Well there you have it folks. There are the 7 Critical Phone Interviews Mistakes Candidates Make. If you can avoid making these mistakes I guarantee that you will be better off and have a better chance of advancing to the second round. What did you think of the mistakes I included? If I missed anything you consider to be a common mistake I would love to see them below in the comment section, either on my blog or on LinkedIn in the group chat. As always, thanks again for reading. Feel free to follow my blog, add me on twitter or LinkedIn and if you have any questions you would like me to answer, let me know!

5 Excellent Questions You Should Ask in Your Interview

In my last post, 5 Interview Mistakes Entry Level Candidates Make, one of the mistakes entry level candidates make is not being prepared to ask questions.  I have always maintained that an interview is as much about you learning about the company as it is them learning about you. That in of itself should be motivation enough for you to think up high impact questions that provide you with clarity on what is a huge decision. Switching jobs is always a gamble and since we spend so much time at work, it’s a decision of great consequence. However, that is not the only reason you should be asking questions. I also feel strongly that at the end of the day, you want to be the one making the decisions. So that means ultimately you want to be extended an offer and you should be the person deciding whether or not it is the right career move for you. With that end goal in mind it is extremely important that you come prepared with questions ask, at every level of interview. The reason I say that is having questions prepared is going to be a positive indicator in the eyes of virtually everyone you speak to during the hiring process. From sourcer, to recruiter, to hiring manager and human resources manager, if they talk with you, they will most likely ask you if you have any questions. Given the gravity of the situation, who wouldn’t have several questions to ask? So, we ask questions not only to find out necessary information but also because having thoughtful questions reflects highly on us. With that being said, below are some questions you should be asking during your interviews.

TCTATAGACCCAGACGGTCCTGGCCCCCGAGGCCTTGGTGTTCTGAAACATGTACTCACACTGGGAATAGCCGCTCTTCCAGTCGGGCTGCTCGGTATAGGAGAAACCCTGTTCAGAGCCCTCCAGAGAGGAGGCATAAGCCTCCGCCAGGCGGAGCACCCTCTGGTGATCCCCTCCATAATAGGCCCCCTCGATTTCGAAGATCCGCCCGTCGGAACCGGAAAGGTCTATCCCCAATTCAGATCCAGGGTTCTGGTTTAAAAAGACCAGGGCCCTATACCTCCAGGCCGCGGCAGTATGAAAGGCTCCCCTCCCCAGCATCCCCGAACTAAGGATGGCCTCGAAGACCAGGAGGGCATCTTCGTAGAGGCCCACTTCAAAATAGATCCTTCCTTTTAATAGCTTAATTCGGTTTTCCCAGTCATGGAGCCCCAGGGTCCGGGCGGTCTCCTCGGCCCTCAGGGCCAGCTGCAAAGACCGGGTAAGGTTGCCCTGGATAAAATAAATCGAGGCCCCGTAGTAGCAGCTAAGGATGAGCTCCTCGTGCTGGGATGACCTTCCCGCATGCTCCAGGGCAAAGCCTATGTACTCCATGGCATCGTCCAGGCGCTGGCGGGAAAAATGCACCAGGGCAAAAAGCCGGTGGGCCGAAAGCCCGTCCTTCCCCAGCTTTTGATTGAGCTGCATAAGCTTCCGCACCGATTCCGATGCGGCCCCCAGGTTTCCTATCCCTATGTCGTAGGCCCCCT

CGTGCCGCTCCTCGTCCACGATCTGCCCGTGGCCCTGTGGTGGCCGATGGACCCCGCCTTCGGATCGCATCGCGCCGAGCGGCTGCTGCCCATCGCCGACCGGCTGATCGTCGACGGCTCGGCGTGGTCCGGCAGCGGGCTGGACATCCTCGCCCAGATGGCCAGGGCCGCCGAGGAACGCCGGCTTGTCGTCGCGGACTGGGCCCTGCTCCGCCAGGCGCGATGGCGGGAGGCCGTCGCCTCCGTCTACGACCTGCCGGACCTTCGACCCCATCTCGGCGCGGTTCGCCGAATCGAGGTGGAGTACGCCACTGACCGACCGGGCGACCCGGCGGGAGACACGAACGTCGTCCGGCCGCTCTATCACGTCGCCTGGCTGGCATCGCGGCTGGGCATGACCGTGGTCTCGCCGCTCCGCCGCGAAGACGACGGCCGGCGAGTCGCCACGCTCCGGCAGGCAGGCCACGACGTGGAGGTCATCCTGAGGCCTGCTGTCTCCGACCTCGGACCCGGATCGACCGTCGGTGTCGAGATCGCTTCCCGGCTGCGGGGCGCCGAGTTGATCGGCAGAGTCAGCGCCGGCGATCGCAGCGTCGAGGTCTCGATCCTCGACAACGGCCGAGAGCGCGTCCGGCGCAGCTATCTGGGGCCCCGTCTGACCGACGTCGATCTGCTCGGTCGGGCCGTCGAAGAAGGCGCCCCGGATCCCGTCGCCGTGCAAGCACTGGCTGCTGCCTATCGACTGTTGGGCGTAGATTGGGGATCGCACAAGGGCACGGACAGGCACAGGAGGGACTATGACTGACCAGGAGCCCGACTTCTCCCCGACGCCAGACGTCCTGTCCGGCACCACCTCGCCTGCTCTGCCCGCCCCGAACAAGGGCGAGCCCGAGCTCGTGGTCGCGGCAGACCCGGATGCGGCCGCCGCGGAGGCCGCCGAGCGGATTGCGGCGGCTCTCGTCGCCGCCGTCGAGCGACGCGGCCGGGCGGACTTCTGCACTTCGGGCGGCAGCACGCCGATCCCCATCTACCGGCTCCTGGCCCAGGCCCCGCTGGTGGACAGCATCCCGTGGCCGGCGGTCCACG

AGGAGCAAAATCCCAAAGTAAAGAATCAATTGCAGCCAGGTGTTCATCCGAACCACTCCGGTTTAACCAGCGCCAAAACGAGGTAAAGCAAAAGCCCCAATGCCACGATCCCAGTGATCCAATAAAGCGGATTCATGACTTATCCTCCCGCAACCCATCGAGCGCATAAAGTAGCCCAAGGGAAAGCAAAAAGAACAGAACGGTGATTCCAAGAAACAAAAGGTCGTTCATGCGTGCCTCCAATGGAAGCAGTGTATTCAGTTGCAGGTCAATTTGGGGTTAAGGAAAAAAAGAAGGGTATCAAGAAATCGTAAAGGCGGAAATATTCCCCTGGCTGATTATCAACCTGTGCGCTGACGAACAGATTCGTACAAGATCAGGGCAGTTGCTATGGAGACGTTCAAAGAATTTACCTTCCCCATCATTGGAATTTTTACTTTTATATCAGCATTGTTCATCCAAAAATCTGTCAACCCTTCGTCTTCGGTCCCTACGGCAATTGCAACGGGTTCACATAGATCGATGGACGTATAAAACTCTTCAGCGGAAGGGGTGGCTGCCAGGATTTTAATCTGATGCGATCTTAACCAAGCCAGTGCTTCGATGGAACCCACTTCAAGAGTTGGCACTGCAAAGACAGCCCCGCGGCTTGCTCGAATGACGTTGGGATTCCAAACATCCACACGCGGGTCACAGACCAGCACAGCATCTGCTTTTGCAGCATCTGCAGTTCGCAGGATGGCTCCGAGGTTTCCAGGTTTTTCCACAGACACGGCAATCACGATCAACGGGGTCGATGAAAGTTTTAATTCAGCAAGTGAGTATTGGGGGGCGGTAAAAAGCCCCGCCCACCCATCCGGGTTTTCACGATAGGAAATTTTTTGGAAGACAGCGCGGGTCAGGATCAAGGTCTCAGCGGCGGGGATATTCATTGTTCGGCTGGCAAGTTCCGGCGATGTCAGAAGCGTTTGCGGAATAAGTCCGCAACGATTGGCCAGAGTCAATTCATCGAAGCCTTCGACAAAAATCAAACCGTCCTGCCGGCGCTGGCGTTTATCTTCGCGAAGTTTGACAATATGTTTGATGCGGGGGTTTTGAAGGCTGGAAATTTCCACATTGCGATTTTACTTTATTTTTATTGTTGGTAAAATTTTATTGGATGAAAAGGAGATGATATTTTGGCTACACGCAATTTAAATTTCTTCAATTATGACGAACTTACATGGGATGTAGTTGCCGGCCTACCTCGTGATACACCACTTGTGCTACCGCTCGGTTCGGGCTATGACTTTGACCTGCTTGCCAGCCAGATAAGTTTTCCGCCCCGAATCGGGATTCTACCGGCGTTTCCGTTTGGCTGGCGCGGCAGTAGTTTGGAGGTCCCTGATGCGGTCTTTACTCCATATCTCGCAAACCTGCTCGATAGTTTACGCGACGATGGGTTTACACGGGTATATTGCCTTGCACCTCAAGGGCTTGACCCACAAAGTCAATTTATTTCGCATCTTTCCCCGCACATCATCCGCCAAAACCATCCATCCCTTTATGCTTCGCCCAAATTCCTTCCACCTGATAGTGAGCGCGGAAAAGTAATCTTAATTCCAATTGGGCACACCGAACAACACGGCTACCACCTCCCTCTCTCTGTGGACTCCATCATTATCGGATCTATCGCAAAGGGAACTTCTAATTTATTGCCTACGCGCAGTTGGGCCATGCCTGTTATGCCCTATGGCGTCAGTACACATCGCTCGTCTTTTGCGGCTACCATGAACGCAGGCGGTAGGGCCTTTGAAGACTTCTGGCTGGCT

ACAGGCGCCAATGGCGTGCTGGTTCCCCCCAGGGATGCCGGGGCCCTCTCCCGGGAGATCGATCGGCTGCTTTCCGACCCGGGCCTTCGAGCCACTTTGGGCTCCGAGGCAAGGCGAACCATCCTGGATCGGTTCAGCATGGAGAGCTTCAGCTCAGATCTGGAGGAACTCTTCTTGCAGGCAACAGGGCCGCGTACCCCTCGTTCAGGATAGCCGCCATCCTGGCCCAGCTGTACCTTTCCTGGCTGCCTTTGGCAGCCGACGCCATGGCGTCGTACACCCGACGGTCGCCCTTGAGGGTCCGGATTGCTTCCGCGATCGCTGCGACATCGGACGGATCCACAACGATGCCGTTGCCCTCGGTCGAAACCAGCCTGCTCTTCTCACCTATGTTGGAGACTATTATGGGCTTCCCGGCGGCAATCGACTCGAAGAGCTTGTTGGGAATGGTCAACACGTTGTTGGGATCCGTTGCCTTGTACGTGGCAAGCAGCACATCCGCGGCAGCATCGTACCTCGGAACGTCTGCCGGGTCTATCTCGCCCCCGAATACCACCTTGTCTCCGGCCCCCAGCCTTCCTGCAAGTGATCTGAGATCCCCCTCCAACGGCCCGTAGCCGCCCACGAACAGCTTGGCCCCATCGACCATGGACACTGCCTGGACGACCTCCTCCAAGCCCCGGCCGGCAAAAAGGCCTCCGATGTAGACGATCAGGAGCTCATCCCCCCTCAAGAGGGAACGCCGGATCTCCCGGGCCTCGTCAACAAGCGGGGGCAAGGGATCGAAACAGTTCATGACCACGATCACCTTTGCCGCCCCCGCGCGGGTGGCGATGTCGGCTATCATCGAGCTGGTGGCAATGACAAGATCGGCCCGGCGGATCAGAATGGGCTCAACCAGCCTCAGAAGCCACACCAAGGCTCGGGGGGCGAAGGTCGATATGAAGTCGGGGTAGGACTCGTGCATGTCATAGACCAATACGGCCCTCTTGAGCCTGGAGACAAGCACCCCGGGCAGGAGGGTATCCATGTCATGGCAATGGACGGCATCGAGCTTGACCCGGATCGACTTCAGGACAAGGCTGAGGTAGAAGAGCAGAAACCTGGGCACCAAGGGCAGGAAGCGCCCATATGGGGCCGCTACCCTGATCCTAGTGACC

1. Why is this role open?


The answer to this question will give you an idea about the companies urgency to fill the role. While this isn’t a hard and fast rule, there are exceptions, if a position is newly created as opposed to a position being open because somebody left, they may not be in a hurry to fill it. Why is that the case? Well it is most often the case because when a company has a new role, it is something they have lived without up until this point. When you have an employee doing a job and that job becomes vacant, it usually means that task is no longer being done or they are having to spread resources in order to get this task completed. This either means other things aren’t getting done or employees are working longer hours. Both of these scenarios create a strain and therefor extra motivation to get the role filled. For you own information you want to be aware of their potential timing and desire to fill the role. When you ask  recruiter something like “when do you want to have this position filled?” 99% of the time they are going to tell you “as soon as we can find the right person” and quite frankly that’s not really helpful.  If you really want to know their urgency, ask why the role is open. Now that being said sometimes a role is created and it is just as urgent, but most of the time it won’t be.


  1. What have past employees done to be successful in roles like this?